An interview with Dr. Jack Bilmes

In this podcast, Dr. Jack Bilmes, Emeritus Professor of Anthropology at the University of Hawaii, shares his recent research on the structure of meaning in talk (also known as Occasioned Semantics). He expands on sociologist Harvey Sacks’ (1992) earlier work on membership categorization by introducing new analytical insights, such as regrading, scaling, taxonomic structures, co-categorization and contrast–all of which are common practices speakers use to construct and negotiate meaning in everyday talk.

Dr. Bilmes’ work can be found here: https://www.researchgate.net/profile/Jack_Bilmes

Interviewer: Yu-Han Lin

Transcript

Interviewer:
Thank you. Dr. Bilmes for having time with us for this multiolelo podcast series. So several quick questions for you. What motivated you to study meaning in talk?

Dr. Bilmes:
Well, my, my original interest that I tried to do my PhD on decision making, is actually in the first chapter of this course in behavior.

Dr. Bilmes:
You can sort of see this story. I did do my dissertation on decision making in a Thai village, but I was really struggling, I went through various kinds of psychological theories and at some point I think, after I started reading regarding Garfinkel and Sacks, I realized, the data that I had was, on one hand people made these decisions and on the other hand I talk to them about what the factors were and so forth. And I didn’t feel like I had any real handle on how they were making decisions. But at some point I realized that I had great data about how they talk about decisions.

Dr. Bilmes:
It’s kind of like that was the data. And it came to me, I guess gain through my reading of Garfinkel, Sacks, and some others, that the way that people talk about their decisions is not a trivial thing at all. In a way it’s just as important as how they make it decisions, except how they make the decisions tells you something about psychology, which I’m not qualified. I write something, I’m really not qualified, and I don’t think that psychologists have really worked it through either, but from a anthropological, sociological point of view, how they talk about decisions is quite crucial because this is the stuff of social structures, social interaction, and it also is an expression of their theory of mind. And of course our theories of mind are really important because that’s how we relate to one another.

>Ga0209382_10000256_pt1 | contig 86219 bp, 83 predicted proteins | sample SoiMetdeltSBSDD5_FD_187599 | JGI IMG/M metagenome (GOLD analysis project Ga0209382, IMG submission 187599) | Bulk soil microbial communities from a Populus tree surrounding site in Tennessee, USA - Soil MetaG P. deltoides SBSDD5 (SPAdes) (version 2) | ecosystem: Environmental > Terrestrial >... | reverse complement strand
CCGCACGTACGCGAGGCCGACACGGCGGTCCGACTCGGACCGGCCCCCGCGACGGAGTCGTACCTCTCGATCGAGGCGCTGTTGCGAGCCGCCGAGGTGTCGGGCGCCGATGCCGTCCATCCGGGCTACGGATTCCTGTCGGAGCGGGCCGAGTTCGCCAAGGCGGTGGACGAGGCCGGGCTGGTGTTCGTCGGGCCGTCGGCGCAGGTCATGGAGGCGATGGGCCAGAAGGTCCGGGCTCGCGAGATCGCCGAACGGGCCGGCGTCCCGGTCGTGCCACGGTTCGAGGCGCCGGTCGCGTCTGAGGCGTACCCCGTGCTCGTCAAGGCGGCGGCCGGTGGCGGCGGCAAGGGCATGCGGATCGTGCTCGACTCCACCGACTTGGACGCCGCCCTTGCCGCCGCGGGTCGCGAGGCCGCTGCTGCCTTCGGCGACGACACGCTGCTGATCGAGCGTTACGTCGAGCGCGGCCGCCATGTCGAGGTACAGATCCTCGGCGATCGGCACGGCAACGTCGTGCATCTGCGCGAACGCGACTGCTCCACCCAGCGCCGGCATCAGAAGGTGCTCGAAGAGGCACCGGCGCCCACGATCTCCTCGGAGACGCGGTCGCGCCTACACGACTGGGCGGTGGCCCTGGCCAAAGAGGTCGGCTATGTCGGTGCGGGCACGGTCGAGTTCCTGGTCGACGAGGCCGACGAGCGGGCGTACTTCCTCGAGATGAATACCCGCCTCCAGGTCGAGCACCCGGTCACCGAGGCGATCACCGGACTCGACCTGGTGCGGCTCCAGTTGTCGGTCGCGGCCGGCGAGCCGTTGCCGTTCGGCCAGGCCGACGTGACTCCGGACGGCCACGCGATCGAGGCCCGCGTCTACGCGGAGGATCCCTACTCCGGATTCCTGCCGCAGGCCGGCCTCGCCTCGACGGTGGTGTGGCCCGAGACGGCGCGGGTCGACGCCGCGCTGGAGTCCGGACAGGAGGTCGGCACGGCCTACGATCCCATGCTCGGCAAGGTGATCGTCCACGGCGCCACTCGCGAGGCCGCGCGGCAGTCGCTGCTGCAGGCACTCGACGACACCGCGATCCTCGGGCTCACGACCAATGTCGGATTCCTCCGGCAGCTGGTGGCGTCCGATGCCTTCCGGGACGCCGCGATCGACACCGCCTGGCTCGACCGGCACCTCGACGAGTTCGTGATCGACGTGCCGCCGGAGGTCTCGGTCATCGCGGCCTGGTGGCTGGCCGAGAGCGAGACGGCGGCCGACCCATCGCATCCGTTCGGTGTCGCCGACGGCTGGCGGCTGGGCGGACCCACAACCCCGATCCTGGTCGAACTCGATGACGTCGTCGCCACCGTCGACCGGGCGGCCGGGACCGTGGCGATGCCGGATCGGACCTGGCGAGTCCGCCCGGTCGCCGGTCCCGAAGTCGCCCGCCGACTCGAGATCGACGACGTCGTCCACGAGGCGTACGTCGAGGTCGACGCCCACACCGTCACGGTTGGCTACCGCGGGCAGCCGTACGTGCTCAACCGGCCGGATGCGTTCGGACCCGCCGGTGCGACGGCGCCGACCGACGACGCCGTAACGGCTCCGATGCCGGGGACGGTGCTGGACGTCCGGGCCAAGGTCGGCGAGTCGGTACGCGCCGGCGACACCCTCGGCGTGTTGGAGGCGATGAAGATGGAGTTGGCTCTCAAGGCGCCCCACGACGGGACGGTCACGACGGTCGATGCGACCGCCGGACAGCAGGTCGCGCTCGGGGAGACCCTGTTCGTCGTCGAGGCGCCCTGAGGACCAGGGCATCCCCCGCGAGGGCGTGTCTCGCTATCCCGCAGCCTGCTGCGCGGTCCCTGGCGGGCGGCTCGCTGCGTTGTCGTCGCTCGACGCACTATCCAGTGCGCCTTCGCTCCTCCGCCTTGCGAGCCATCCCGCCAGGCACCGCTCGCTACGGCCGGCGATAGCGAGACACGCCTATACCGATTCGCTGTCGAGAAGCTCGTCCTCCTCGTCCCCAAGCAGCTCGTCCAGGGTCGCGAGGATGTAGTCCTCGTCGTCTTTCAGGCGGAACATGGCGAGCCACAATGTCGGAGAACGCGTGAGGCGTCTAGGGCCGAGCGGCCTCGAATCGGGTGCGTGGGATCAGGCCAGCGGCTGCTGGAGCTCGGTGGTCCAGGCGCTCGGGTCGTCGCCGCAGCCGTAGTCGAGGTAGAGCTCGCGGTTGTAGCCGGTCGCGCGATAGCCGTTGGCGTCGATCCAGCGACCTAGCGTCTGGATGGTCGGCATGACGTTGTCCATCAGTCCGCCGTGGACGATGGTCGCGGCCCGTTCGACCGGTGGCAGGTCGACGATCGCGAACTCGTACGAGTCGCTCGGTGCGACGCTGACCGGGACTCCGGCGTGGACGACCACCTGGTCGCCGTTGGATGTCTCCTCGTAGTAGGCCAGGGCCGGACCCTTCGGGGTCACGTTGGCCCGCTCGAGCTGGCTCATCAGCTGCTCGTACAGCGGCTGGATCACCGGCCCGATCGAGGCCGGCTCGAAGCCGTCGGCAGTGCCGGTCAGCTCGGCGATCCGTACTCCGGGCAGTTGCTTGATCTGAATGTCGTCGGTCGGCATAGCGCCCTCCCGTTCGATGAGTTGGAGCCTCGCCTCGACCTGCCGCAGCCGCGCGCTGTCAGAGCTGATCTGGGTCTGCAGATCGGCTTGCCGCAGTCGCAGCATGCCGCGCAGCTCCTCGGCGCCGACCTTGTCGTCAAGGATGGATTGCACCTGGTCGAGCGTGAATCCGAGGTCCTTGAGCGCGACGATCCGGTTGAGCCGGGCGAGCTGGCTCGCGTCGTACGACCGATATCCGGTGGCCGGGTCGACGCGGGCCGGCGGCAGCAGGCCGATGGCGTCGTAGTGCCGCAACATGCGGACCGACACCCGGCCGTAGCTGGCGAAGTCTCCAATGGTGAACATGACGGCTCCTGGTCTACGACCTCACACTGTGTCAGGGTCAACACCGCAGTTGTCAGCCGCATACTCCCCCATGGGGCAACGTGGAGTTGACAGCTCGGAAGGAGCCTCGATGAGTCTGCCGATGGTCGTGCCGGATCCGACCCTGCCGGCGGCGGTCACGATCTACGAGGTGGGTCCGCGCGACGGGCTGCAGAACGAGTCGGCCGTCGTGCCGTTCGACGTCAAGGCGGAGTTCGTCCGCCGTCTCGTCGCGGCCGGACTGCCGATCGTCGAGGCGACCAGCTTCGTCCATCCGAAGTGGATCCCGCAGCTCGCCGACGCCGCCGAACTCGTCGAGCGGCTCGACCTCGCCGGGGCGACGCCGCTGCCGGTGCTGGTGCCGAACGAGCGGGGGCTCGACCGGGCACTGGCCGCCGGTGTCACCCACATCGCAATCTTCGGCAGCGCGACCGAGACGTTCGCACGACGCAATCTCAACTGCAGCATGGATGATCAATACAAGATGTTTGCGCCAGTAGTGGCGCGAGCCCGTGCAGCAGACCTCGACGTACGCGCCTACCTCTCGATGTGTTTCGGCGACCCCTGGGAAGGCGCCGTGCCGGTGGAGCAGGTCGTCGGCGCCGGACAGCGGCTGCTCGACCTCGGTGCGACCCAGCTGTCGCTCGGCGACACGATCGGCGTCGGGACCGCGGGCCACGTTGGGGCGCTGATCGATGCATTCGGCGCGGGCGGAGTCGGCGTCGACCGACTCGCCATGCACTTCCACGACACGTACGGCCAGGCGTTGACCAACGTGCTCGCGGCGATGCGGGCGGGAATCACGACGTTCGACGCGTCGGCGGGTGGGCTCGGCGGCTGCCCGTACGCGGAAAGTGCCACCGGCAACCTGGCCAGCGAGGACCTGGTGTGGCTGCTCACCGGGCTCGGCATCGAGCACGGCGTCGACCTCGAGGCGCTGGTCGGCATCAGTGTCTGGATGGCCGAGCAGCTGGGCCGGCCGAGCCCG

Dr. Bilmes:
So that’s how I got from here to there, so far. And also I had some initial interests in symbolic logic and ethnosemantics, formal sorts of approaches to language, so that that sort of coalesced at some point.

Interviewer:
In terms of occasioned semantics, would you mind giving us a brief description of that?

Dr. Bilmes:
Okay. Occasioned semantics is, or has developed into anyway, the study of the structures of meaning that we discover in talk. And I want to underline that we discover them, in the sense that I don’t come, I didn’t come to this with the notion that I was going to, in this case apply a taxonomic analysis or scaling to the data, I found that the people I was looking at, the talk I was looking at actually developed taxonomical relations and structures of meaning in their talk, and that was what I was trying to get at.

Dr. Bilmes:
Now probably my graduate training in ethnosemantics, and taxonomical analysis in particular probably facilitated on getting where I did get with this. But it’s important to understand, it’s easy to misunderstand what is going on with occasioned semantics.

Dr. Bilmes:
I’m not I’m not eliciting taxonomies as you do with ethnosemantics where you deliberately ask questions to to elicit taxonomies, it’s not that kind of formal analysis at all.

Dr. Bilmes:
The taxonomies that I find, and the scales that I find in the talk, that structure the talk, and structure the meaning in the talk are- their occasion, they’re there for that moment. I don’t try to develop them, or claim them as having some sort of cross situational application. It’s just a representation of the meanings that are being developed in that time and space.

Dr. Bilmes:
In connection with the norm, what is occasioned semantics? as I said it, it consists in pretty much at this point of the study of first of all, taxonomical relations, and by that I mean co-categorization of things, how they go together but also contrast. And both of which have gotten attention from Harvey Sacks from those fellows. But what is largely missing is hierarchical kinds of relationships. And in Sacks’s work you have categories, and then a sort of super category which categorizes the categories.

Dr. Bilmes: